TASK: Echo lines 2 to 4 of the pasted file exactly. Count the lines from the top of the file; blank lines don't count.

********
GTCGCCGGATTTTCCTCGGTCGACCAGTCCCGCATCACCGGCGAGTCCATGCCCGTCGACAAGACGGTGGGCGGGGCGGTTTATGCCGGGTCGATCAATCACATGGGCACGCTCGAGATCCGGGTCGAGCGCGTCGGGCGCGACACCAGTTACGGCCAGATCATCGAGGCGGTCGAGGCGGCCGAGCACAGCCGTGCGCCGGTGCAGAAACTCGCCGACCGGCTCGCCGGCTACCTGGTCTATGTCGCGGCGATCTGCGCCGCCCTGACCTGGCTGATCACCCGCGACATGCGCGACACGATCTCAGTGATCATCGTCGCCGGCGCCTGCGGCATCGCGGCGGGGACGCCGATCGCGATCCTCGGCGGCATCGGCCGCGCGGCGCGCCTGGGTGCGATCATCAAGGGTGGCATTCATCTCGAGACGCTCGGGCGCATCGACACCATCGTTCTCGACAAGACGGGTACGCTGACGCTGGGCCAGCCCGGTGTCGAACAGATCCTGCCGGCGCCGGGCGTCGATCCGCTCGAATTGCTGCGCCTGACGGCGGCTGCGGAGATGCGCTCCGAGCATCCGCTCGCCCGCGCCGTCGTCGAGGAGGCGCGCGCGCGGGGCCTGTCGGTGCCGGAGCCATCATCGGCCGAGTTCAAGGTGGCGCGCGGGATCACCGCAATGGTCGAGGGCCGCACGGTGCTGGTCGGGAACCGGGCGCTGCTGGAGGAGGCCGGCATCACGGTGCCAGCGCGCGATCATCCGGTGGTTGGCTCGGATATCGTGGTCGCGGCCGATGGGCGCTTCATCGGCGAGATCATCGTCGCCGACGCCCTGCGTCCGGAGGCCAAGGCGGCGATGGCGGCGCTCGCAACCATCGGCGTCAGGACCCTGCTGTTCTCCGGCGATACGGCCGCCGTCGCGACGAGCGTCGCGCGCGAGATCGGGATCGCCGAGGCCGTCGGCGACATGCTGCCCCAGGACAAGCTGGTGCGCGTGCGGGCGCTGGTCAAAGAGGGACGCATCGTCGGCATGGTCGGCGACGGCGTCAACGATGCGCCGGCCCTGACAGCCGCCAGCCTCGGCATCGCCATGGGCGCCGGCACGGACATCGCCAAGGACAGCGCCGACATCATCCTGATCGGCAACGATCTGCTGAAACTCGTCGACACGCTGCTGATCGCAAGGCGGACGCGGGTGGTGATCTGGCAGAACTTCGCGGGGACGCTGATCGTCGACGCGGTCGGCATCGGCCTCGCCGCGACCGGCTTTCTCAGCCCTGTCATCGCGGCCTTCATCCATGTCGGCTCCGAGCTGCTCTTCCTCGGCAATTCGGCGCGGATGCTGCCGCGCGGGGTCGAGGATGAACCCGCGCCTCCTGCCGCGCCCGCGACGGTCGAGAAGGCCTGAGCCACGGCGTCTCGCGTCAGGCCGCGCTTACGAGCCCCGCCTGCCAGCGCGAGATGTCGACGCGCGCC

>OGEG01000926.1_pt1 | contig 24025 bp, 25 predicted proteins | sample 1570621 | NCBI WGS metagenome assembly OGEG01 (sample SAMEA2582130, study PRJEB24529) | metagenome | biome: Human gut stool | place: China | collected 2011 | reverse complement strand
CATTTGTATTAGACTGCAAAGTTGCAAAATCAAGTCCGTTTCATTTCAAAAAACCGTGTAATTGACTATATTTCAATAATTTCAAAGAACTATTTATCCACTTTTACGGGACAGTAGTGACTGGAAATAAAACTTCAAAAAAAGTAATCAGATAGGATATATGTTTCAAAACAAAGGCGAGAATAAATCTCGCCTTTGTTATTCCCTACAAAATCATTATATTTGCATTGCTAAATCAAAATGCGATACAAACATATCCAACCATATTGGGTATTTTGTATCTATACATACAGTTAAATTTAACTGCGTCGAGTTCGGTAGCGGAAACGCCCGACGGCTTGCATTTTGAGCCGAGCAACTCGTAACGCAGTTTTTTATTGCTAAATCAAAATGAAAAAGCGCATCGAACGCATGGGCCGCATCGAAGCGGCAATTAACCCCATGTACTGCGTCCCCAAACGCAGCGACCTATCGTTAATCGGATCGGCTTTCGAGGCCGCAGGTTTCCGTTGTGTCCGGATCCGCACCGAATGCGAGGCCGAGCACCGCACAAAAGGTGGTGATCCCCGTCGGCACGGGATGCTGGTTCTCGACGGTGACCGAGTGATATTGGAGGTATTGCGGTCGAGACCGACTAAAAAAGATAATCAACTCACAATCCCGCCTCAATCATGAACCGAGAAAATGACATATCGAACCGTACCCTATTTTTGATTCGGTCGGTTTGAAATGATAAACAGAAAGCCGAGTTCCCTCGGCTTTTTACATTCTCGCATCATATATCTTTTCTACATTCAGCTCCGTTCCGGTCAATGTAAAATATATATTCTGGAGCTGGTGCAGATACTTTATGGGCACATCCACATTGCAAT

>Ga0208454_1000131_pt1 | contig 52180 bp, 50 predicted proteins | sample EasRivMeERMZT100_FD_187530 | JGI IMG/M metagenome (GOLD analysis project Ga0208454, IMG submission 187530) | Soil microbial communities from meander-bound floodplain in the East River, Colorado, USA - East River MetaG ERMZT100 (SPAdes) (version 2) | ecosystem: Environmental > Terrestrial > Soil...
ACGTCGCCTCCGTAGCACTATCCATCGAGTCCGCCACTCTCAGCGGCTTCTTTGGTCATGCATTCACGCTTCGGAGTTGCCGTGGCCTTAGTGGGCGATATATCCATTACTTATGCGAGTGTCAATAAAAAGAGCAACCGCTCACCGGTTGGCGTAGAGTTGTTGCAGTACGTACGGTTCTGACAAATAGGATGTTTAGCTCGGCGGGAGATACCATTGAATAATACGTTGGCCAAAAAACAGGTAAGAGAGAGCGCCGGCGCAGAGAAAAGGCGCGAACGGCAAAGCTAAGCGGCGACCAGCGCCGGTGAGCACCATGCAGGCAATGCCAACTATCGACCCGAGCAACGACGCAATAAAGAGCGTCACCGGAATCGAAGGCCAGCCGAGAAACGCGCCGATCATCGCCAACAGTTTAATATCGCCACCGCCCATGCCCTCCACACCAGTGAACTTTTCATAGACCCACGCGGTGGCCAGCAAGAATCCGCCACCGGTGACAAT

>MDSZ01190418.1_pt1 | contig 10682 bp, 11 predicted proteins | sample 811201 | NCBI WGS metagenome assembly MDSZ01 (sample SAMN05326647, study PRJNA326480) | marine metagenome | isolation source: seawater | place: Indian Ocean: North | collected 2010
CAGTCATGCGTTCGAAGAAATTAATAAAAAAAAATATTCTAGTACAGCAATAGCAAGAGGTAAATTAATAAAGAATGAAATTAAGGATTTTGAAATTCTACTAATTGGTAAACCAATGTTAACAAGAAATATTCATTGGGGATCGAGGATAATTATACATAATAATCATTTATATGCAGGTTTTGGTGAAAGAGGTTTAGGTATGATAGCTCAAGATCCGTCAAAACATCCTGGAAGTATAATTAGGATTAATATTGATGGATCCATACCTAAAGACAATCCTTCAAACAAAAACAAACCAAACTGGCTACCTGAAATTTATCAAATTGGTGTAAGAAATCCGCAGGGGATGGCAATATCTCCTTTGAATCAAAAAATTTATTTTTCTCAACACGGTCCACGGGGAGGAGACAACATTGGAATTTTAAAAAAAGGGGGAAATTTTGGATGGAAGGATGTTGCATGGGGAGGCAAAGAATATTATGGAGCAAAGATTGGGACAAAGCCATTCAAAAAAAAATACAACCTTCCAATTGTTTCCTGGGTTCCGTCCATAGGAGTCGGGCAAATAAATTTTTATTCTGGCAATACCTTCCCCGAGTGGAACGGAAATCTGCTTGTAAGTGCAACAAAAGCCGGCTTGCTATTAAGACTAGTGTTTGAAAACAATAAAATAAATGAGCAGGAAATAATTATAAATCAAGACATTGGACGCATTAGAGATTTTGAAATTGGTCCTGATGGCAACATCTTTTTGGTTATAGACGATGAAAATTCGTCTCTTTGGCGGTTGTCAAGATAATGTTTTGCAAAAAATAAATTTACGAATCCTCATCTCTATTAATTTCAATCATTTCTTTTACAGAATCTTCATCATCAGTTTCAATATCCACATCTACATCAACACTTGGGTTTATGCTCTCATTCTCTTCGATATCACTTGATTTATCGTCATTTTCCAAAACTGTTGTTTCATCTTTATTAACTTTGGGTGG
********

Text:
>OGEG01000926.1_pt1 | contig 24025 bp, 25 predicted proteins | sample 1570621 | NCBI WGS metagenome assembly OGEG01 (sample SAMEA2582130, study PRJEB24529) | metagenome | biome: Human gut stool | place: China | collected 2011 | reverse complement strand
CATTTGTATTAGACTGCAAAGTTGCAAAATCAAGTCCGTTTCATTTCAAAAAACCGTGTAATTGACTATATTTCAATAATTTCAAAGAACTATTTATCCACTTTTACGGGACAGTAGTGACTGGAAATAAAACTTCAAAAAAAGTAATCAGATAGGATATATGTTTCAAAACAAAGGCGAGAATAAATCTCGCCTTTGTTATTCCCTACAAAATCATTATATTTGCATTGCTAAATCAAAATGCGATACAAACATATCCAACCATATTGGGTATTTTGTATCTATACATACAGTTAAATTTAACTGCGTCGAGTTCGGTAGCGGAAACGCCCGACGGCTTGCATTTTGAGCCGAGCAACTCGTAACGCAGTTTTTTATTGCTAAATCAAAATGAAAAAGCGCATCGAACGCATGGGCCGCATCGAAGCGGCAATTAACCCCATGTACTGCGTCCCCAAACGCAGCGACCTATCGTTAATCGGATCGGCTTTCGAGGCCGCAGGTTTCCGTTGTGTCCGGATCCGCACCGAATGCGAGGCCGAGCACCGCACAAAAGGTGGTGATCCCCGTCGGCACGGGATGCTGGTTCTCGACGGTGACCGAGTGATATTGGAGGTATTGCGGTCGAGACCGACTAAAAAAGATAATCAACTCACAATCCCGCCTCAATCATGAACCGAGAAAATGACATATCGAACCGTACCCTATTTTTGATTCGGTCGGTTTGAAATGATAAACAGAAAGCCGAGTTCCCTCGGCTTTTTACATTCTCGCATCATATATCTTTTCTACATTCAGCTCCGTTCCGGTCAATGTAAAATATATATTCTGGAGCTGGTGCAGATACTTTATGGGCACATCCACATTGCAAT

>Ga0208454_1000131_pt1 | contig 52180 bp, 50 predicted proteins | sample EasRivMeERMZT100_FD_187530 | JGI IMG/M metagenome (GOLD analysis project Ga0208454, IMG submission 187530) | Soil microbial communities from meander-bound floodplain in the East River, Colorado, USA - East River MetaG ERMZT100 (SPAdes) (version 2) | ecosystem: Environmental > Terrestrial > Soil...